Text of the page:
Feature article by Racheal Johnson, @cestrache
Wakefield’s definitely having a moment. With its landmark Hepworth gallery attracting 385,000 visitors since its opening last May, and the nearby Yorkshire Sculpture Park continuing to mount blockbuster shows, this upstart Yorkshire city is asserting itself as a cultural destination worth visiting.
But there’s another Wakefield export perhaps even more famous than Barbara Hepworth: Yorkshire forced rhubarb – the bright pink winter variety of that crumble staple, which was awarded Protected Designation of Origin status in 2010, putting it on an equal gastronomic footing with Parma ham and Champagne.
The epicentre of the ‘rhubarb triangle’, Wakefield once produced 90% of the world’s forced rhubarb. Now it celebrates this heritage with its annual Food, Drink and Rhubarb Festival. Capitalising on the Hepworth hype, this year’s sixth festival offers an extended programme and promises to be ‘one of the first major events in the UK’s foodie calender’.
The Rhubarb Fest is the kind of event that screams quintessential British quirkiness. However the main event in the city centre, the Deliciously Yorkshire market, is just a little bit generic, with disappointingly few of the traders fully embracing the rhubarb theme. None of that seemed to dampen the fun though: visitors swarmed around the famed Oldroyd’s rhubarb stall to buy bags of the pink stuff, while munching on delicacies such as Farmer Copley’s rhubarb and ginger pork pies and enjoying street performances by local musicians. A new addition to this year’s festival is the beer tent, featuring specially brewed rhubarb ales including Fernandes’ Rhubarb Bitter and Five Towns’ Roo-Barb. Typically for the Merrie City, the tent was packed with revellers warming up for Saturday’s Rhubarb Rocks at the Bull and Fairhouse pub.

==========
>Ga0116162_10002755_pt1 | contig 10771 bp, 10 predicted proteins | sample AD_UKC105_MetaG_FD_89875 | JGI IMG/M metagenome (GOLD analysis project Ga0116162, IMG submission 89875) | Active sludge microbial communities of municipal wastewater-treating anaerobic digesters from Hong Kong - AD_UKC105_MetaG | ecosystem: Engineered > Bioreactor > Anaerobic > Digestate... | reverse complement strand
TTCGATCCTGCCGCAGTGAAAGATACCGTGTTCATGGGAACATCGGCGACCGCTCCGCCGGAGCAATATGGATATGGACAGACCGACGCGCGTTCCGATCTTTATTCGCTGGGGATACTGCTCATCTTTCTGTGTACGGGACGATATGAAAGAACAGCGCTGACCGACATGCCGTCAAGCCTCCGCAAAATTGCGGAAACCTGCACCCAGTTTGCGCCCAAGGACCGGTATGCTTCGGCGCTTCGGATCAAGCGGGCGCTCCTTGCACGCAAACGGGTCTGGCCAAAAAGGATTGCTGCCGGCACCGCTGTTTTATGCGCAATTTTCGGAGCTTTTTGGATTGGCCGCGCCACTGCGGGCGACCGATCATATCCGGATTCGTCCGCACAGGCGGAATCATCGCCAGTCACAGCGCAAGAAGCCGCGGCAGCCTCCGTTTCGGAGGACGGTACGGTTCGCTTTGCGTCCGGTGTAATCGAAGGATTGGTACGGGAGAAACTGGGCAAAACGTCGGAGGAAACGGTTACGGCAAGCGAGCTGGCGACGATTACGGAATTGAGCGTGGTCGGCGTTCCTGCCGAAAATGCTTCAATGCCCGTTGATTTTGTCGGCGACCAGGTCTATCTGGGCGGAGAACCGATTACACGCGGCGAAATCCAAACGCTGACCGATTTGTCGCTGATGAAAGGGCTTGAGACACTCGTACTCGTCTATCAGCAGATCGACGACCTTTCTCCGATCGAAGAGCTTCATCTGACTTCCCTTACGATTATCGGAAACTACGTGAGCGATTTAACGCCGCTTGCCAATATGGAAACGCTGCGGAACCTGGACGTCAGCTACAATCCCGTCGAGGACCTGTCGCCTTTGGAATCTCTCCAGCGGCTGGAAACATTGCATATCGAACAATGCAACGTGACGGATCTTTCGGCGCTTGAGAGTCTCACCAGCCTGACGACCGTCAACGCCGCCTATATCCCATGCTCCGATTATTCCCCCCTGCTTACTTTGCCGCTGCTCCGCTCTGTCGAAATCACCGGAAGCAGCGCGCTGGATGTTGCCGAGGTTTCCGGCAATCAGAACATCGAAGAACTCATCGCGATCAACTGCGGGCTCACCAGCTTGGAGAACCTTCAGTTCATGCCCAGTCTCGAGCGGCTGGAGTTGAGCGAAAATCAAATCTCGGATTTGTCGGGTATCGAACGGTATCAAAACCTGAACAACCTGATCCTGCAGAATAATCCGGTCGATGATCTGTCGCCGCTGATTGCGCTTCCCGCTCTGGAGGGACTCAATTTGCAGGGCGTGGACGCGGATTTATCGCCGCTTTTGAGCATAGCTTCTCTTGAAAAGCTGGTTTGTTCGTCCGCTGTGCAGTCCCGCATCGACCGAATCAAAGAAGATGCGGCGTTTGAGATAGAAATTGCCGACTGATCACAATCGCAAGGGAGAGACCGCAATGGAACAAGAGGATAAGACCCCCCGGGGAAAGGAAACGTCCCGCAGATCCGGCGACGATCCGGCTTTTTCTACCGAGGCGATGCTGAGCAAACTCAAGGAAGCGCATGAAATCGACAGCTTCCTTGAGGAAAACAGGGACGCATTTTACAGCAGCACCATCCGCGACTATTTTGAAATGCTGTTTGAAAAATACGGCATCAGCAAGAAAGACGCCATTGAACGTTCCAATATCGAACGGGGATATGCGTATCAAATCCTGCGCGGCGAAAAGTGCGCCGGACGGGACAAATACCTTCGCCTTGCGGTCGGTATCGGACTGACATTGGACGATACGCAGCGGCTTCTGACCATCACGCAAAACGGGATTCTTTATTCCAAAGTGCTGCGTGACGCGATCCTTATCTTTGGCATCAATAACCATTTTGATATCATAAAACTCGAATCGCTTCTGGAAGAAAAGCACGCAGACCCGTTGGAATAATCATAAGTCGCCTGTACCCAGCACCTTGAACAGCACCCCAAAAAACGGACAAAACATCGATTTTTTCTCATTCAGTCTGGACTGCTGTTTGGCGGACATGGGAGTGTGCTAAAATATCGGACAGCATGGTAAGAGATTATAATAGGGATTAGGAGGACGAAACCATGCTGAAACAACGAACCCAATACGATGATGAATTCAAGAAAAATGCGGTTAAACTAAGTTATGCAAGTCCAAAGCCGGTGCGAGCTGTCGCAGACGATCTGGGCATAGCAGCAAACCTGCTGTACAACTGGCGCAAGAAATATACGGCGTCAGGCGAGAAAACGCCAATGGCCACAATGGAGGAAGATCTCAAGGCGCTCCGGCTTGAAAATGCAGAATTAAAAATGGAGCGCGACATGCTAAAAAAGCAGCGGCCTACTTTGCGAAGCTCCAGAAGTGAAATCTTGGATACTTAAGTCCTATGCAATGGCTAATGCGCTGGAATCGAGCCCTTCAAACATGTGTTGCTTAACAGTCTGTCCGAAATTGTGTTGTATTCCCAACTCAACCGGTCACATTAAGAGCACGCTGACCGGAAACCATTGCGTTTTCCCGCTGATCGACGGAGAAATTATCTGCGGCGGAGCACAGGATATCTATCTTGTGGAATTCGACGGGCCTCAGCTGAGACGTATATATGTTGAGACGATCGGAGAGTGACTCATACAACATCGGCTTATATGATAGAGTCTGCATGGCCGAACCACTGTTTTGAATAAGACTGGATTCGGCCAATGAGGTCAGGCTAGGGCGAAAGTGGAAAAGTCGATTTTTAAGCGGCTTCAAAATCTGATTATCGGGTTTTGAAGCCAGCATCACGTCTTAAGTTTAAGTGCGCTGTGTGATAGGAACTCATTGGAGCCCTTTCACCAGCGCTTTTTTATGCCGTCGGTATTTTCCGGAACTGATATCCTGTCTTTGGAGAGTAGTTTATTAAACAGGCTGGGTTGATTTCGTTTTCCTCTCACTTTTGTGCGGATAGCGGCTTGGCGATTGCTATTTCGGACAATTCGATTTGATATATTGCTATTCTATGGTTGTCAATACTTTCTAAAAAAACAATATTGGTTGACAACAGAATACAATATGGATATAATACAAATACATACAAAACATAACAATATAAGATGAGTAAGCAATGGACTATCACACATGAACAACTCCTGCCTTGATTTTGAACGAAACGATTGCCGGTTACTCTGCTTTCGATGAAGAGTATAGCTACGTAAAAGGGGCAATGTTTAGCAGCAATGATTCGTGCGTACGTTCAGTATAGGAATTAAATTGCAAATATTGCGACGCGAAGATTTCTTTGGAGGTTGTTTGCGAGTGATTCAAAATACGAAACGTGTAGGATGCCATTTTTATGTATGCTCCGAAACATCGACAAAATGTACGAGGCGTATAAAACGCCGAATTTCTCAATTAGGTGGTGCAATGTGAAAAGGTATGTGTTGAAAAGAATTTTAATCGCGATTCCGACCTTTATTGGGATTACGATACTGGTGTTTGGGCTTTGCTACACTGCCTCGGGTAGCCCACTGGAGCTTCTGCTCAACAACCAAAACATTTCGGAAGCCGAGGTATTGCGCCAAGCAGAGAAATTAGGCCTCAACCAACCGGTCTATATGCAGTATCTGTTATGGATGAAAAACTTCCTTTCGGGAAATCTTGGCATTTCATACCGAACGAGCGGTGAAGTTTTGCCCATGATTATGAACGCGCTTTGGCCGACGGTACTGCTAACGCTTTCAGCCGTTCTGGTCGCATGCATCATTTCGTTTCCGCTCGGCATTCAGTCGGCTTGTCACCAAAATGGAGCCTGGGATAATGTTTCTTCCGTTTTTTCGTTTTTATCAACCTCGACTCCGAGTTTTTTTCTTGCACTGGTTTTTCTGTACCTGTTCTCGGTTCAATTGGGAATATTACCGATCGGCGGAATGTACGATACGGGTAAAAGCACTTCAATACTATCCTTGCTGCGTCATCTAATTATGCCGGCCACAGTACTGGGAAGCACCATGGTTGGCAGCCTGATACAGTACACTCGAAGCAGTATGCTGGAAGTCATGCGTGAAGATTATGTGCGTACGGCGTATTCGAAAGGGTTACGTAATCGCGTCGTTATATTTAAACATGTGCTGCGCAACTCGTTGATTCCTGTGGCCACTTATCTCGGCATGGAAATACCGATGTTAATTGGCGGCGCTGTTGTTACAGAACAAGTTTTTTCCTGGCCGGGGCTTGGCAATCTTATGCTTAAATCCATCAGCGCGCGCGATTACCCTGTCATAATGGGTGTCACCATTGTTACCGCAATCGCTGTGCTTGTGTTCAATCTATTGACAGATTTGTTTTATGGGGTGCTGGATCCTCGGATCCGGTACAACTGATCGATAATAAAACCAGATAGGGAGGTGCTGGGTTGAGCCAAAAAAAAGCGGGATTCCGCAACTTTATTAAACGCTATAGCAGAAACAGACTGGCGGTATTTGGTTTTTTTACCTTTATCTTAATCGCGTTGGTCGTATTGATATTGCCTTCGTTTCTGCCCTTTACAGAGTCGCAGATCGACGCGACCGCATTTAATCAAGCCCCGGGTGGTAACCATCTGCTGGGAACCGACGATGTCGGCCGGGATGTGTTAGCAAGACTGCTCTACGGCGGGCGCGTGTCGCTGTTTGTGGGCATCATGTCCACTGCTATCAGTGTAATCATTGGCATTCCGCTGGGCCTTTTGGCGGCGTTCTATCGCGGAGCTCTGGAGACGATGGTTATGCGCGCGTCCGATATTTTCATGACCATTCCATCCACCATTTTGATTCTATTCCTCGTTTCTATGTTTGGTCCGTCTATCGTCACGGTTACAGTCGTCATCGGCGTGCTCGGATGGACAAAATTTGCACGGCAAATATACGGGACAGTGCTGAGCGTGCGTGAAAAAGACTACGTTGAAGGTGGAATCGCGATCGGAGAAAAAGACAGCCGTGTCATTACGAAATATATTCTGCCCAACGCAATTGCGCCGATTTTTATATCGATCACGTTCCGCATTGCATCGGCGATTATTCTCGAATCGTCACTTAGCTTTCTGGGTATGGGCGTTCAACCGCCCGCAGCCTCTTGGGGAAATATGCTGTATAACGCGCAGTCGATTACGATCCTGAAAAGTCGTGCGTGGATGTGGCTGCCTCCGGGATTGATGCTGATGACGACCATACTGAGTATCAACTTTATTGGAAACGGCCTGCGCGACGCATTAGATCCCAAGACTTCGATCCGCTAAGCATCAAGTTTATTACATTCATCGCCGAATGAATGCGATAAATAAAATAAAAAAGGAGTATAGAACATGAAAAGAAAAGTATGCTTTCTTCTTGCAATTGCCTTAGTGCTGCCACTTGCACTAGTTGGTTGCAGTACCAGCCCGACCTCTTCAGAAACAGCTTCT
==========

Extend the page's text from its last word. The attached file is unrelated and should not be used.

By far the highlight of the festival, if you can get in, is a tour of the forcing sheds – not some kind of rhubarb gulag as the name suggests, but vast sheds where the crop is grown in complete darkness, giving it its distinctive crimson hue and tender stems. Frequented by celebrity chefs including Rick Stein, Jamie Oliver and James Martin, the Olyroyd’s tours were booked up well in advance but we managed to wangle a private tour from local farmer Jonathan Westwood, who supplies rhubarb to Waitrose and Morrisons among others. Built in the 1890s, the sheds are seriously atmospheric; the rhubarb grows tightly packed and Triffid-like, covering an area roughly the size of a football pitch. Legend has it you can even hear it creak as it grows, though sadly it didn’t oblige us today.
There was a particularly mean-spirited comment piece on the Rhubarb Festival in the Guardian. Penned by Nichi Hodgson – a former Wakefield resident, who apparently now earns her keep peddling poorly researched articles bashing her home city – it describes Wakefield as a ‘wilted Yorkshire town’ and bizarrely accuses the council of pursuing ‘rhubarb as a regenerative solution’. Along with The Hepworth and the Sculpture Park, the Rhubarb Festival is one of many great things happening in Wakefield right now, and it’s a shame Ms Hodgson can’t appreciate it as one of the many ways this Yorkshire town is reshaping its identity and celebrating what makes it special. Judging by the Twitter reaction to her ill-conceived comments she’s firmly in the minority: there’s a renewed sense of civic pride in Wakefield and like its famous culinary export, its future’s looking rosy.